Strategies for Mitigating the Effects of Privilege in Laboratory Animal Science
12:30 PM - 2:00 PM/Room: 17B
Leader/Moderator: Michael K Fink
Facilitator: Angela P King-Herbert
Panelist: Craig L Franklin, William A Hill, Mildred M Randolph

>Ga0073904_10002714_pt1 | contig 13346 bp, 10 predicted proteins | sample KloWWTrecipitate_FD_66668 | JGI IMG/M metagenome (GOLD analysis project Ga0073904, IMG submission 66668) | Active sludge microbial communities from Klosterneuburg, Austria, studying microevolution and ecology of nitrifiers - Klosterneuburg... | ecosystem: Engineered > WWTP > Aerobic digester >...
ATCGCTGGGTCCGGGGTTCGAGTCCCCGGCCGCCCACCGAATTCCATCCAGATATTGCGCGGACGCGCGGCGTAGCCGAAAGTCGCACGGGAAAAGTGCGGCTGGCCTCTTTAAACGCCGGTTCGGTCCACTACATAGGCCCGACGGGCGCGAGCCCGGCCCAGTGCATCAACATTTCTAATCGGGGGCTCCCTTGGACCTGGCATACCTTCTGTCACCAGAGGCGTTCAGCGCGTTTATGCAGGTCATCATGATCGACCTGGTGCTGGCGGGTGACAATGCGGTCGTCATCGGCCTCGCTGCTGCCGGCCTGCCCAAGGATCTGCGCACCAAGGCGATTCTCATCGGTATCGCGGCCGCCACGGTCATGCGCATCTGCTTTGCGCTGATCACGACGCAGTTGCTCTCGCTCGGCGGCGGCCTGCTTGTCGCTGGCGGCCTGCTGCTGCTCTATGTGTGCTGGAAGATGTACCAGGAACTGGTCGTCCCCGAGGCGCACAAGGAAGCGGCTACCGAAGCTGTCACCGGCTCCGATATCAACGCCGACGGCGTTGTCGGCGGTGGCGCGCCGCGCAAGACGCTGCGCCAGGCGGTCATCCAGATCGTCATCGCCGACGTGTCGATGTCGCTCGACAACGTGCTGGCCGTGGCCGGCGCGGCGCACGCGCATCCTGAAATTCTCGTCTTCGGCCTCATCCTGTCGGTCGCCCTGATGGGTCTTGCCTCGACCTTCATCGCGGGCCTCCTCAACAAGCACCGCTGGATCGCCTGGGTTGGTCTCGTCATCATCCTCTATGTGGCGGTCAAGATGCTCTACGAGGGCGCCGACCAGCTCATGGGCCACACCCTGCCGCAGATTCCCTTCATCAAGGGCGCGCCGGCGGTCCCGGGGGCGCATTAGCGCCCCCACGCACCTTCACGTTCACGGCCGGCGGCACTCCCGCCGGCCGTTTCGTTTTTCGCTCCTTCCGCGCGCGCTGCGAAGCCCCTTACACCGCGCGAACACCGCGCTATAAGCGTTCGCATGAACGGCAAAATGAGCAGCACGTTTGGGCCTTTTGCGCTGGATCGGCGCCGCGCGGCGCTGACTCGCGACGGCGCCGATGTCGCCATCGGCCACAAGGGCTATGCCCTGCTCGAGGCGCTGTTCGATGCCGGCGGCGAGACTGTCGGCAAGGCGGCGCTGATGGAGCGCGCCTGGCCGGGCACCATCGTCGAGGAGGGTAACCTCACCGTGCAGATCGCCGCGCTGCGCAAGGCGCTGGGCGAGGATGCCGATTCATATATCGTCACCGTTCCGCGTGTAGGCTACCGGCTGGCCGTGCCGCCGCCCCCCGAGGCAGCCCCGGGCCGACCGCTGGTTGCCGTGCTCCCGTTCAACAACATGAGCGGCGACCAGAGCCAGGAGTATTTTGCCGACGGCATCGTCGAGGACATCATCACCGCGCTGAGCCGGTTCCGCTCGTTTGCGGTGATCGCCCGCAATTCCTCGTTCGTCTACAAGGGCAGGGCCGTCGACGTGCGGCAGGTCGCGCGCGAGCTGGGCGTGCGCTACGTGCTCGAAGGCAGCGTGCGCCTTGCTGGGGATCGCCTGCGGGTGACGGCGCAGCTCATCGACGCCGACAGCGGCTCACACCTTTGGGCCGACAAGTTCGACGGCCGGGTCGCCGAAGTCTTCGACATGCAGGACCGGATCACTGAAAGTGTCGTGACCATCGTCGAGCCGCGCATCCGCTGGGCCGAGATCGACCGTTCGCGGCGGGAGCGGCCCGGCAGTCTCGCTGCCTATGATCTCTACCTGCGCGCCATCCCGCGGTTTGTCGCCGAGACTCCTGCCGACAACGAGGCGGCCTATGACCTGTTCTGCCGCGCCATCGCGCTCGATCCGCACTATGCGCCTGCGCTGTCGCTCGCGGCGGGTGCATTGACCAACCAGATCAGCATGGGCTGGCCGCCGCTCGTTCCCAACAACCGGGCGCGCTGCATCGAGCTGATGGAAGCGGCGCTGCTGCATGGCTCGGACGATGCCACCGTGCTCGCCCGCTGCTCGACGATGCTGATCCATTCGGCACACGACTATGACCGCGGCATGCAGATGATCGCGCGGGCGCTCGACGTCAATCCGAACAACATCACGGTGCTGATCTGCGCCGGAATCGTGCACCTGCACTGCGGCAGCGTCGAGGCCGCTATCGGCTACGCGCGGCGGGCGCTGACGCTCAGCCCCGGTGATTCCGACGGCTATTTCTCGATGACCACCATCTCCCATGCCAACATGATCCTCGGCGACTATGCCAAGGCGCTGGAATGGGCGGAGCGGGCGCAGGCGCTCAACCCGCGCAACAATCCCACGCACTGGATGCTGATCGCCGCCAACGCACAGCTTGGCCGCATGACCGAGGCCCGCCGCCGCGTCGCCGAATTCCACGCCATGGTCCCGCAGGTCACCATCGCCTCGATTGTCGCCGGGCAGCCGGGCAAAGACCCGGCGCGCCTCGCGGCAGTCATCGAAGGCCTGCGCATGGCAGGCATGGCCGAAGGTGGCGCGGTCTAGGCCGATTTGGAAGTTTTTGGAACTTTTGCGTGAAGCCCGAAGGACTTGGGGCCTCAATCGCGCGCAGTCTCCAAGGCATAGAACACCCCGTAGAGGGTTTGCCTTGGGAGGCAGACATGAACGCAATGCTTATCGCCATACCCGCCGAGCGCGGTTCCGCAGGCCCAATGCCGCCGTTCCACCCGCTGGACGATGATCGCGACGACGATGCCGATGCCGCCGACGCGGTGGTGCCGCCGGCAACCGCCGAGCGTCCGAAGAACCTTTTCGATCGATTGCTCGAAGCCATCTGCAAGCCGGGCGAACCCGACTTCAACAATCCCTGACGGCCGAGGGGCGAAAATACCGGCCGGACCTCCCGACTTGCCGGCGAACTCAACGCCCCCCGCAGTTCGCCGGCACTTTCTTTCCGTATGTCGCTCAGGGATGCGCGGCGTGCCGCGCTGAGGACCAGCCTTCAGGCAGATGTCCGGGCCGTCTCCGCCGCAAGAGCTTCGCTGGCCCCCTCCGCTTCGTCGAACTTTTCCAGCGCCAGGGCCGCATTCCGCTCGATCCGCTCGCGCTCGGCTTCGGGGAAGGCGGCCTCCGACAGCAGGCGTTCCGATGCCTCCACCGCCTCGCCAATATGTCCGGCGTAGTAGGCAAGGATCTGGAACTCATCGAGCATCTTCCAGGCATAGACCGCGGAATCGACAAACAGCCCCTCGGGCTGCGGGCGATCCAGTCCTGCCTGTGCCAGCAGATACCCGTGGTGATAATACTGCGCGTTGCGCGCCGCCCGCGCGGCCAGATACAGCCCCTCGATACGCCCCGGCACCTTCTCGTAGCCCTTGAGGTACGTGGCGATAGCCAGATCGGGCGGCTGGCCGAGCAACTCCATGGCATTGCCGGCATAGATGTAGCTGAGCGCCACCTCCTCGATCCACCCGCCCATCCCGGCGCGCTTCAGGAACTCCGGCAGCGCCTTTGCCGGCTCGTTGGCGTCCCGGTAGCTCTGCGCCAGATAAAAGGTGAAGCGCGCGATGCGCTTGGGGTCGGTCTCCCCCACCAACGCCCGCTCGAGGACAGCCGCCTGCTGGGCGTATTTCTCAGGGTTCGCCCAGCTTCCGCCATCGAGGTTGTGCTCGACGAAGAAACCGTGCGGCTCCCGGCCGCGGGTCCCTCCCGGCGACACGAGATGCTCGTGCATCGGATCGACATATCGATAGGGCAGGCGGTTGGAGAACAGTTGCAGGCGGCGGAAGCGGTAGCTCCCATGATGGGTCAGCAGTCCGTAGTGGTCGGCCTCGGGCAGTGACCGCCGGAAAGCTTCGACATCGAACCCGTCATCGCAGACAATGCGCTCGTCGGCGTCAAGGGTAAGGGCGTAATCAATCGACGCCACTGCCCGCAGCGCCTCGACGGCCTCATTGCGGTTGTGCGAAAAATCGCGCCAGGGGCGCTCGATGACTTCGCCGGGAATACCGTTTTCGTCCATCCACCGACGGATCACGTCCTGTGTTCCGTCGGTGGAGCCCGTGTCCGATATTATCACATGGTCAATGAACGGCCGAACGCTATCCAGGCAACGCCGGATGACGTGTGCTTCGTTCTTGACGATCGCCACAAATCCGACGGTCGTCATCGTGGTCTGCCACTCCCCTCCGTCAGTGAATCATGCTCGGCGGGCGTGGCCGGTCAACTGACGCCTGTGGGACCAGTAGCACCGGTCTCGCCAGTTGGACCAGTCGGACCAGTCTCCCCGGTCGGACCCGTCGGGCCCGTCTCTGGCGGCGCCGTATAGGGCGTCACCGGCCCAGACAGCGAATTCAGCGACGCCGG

As acts of intolerance escalate in scope and scale across the country, the advantages that privilege affords its beneficiaries are becoming increasingly clear. The diverse and varied backgrounds of laboratory animal science professionals are in direct conflict with the consequences of privilege afforded to cross sections of our field and may impart inequalities in advancement, authority, and standing between individuals. Privilege is a pervasive social structure that confers advantages and unearned benefits to individuals within specific social groups. Privilege is multifaceted, with individual forms of privilege (sex, age, race, sexual orientation, etc.) encompassing perceived or actual differences between individuals. Many individuals experience multiple forms of privilege simultaneously which act in concert to intensify those inherent advantages and benefits. Laboratory animal science is not immune to the far-reaching effects of privilege that accompanies each of us and our colleagues across the threshold and into the workplace on a daily basis. We recognize that privilege exists in laboratory animal science. The next step is to develop and put into practice strategies and solutions that begin to dismantle this systematic form of oppression in our field. In this panel discussion, we will discuss with attendees in a safe and open forum institutional resources that can be leveraged to better mitigate privilege in the workplace. Panelists will also detail the results of a questionnaire disseminated to the laboratory animal science community which focused on acknowledging and responding to privilege. This panel discussion is appropriate for all meeting attendees and will encourage constructive conversation and audience participation. Attendees will discover that many of their peers are disadvantaged in ways not previously realized, that privilege should be taken into account when addressing efforts for positive change in the workplace, that institutional mechanisms and resources may be available to assist in confronting privilege in the workplace, and that open dialogue is necessary to identify and implement potential solutions to the effects of privilege in laboratory animal science.